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David Jones’ sales pulled down 14.6 per cent by end of Victorian lockdown

Image of Bourke Street Mall
David Jones’ Victorian sales fell 76 per cent during the first 20 weeks of the financial year.

Comparable sales in the first 20 weeks of the new financial year have fallen 14.6 per cent at David Jones, largely due to the impact of the tail end of Victoria’s retail shutdown.

Excluding Victorian stores, which traded 76 per cent down, DJs stores saw sales grow 6.7 per cent. Online sales grew 65 per cent compared to the same period of FY20 and contributed 19.6 per cent of total sales.

Country Road Group, which consists of the Country Road, Mimco, Politix, Trenery and Witchery brands, was also impacted. Comparable sales fell 7.7 per cent, while excluding Victoria saw sales growth of 6.5 per cent.

David Jones’ parent company, Woolworths Holdings, said inventory was well managed during the period and was assisted by the growth in online across all businesses. The Covid-19 pandemic, however, continues to have an impact on the group’s supply chains, locally and globally.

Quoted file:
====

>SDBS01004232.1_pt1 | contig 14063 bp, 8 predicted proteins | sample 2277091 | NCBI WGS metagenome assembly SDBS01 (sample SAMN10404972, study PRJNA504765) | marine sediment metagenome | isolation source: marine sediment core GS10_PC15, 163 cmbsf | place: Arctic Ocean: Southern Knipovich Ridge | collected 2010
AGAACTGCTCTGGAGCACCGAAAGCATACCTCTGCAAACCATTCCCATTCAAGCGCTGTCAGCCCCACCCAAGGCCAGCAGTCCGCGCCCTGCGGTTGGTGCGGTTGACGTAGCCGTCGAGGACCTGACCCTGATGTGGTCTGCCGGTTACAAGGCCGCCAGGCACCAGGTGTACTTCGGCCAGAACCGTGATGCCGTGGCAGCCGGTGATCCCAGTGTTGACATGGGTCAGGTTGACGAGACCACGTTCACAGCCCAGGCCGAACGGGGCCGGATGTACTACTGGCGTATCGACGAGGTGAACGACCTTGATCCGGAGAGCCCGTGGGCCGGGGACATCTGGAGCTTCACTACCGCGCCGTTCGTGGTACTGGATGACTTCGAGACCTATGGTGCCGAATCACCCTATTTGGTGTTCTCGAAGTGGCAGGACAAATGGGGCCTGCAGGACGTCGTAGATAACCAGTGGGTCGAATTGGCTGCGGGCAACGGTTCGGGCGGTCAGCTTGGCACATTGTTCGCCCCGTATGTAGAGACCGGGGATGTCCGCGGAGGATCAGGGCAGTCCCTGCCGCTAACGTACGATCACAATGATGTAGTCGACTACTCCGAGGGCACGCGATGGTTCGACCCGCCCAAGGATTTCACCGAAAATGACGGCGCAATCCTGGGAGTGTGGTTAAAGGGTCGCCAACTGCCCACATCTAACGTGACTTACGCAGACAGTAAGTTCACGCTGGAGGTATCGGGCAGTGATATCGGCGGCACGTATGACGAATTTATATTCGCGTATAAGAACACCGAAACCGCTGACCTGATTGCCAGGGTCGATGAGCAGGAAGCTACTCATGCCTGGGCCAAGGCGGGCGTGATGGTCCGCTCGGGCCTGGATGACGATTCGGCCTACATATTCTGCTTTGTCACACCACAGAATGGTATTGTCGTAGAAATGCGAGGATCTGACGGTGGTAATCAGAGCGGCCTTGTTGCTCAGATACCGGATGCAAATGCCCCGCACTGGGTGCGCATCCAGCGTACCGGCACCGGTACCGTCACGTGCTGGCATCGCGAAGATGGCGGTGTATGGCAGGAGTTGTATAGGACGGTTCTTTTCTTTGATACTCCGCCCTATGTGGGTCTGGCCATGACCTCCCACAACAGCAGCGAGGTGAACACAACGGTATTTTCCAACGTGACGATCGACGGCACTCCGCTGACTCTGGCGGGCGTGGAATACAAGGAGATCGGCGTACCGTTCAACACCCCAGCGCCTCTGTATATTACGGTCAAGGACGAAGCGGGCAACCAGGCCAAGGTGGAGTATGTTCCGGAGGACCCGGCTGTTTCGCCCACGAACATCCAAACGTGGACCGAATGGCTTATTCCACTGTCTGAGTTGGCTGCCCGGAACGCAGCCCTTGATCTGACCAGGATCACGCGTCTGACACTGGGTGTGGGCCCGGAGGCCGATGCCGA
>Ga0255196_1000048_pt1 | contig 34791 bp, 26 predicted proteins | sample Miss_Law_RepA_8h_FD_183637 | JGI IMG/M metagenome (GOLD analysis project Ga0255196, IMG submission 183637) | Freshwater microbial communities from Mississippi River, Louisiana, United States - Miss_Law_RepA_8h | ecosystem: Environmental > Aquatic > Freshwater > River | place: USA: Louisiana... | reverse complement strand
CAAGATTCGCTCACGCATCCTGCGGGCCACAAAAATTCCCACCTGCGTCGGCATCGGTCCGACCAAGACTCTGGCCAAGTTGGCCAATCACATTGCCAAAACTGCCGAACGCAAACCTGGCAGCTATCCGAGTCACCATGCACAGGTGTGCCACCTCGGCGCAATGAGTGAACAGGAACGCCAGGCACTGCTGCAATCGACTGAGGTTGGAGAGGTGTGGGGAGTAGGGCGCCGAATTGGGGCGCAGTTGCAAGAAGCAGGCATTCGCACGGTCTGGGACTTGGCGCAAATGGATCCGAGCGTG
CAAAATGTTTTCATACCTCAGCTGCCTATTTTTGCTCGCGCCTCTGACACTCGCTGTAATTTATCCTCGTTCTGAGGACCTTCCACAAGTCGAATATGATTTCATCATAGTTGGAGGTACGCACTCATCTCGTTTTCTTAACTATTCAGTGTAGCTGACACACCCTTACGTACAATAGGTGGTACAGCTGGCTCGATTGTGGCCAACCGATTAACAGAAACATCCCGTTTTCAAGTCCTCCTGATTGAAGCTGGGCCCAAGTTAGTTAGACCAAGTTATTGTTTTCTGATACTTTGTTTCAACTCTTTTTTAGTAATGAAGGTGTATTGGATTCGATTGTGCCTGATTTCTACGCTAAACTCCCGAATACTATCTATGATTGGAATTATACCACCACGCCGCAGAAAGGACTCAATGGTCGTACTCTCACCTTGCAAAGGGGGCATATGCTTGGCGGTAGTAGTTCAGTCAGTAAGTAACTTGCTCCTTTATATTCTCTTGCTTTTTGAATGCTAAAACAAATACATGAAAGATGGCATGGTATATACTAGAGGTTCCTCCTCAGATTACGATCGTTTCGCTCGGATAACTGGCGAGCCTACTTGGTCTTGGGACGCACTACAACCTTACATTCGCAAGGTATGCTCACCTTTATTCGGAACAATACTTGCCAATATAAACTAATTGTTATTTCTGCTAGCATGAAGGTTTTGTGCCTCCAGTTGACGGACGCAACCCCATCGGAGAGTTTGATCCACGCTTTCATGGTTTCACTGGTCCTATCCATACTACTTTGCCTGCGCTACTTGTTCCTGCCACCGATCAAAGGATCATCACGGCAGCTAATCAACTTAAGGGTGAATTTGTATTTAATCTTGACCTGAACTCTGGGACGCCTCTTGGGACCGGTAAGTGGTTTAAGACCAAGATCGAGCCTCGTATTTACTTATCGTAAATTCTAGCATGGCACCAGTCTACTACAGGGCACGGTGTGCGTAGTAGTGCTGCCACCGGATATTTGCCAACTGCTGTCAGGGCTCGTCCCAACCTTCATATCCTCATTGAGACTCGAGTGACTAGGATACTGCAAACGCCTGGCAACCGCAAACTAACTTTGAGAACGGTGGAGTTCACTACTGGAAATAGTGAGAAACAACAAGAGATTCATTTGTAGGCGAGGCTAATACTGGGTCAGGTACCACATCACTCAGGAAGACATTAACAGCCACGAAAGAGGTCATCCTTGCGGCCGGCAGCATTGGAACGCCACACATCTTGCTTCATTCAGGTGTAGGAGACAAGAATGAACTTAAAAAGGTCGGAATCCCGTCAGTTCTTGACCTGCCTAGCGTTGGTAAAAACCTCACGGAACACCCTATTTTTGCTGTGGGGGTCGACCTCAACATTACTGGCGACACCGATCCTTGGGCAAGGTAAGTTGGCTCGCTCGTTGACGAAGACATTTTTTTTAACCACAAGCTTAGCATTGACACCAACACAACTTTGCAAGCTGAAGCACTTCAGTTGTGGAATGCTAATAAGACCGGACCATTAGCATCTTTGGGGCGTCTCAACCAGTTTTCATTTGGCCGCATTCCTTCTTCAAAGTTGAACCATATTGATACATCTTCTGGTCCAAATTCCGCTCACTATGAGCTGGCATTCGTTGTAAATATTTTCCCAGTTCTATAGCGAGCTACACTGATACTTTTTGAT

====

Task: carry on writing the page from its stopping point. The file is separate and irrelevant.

Woolworths Holdings’ chief executive Roy Bagattini recently chided David Jones’ slow transition and the negative trading position of its large-format David Jones Food business, launching a review into the Food business to get it back to a break-even position by the 2022 financial year.

However with Victoria’s lockdown over it’s possible trading will bounce back for David Jones in the short term, with shoppers keen to get back to stores in time for the holidays in the fashion capital of Australia.

The National Retail Association recently predicted the holiday period will bring in $52.4 billion this year, with a record $5 billion to be spent online.

“Many businesses desperately need a Christmas sales splurge to keep themselves afloat as we head into 2021,” NRA chief executive Dominique Lamb said.

“With people unable to travel overseas, the continuation of government assistance measures and a thirst from shoppers to get out of the house following lockdown periods, we’re confident that consumer spending will be solid.”

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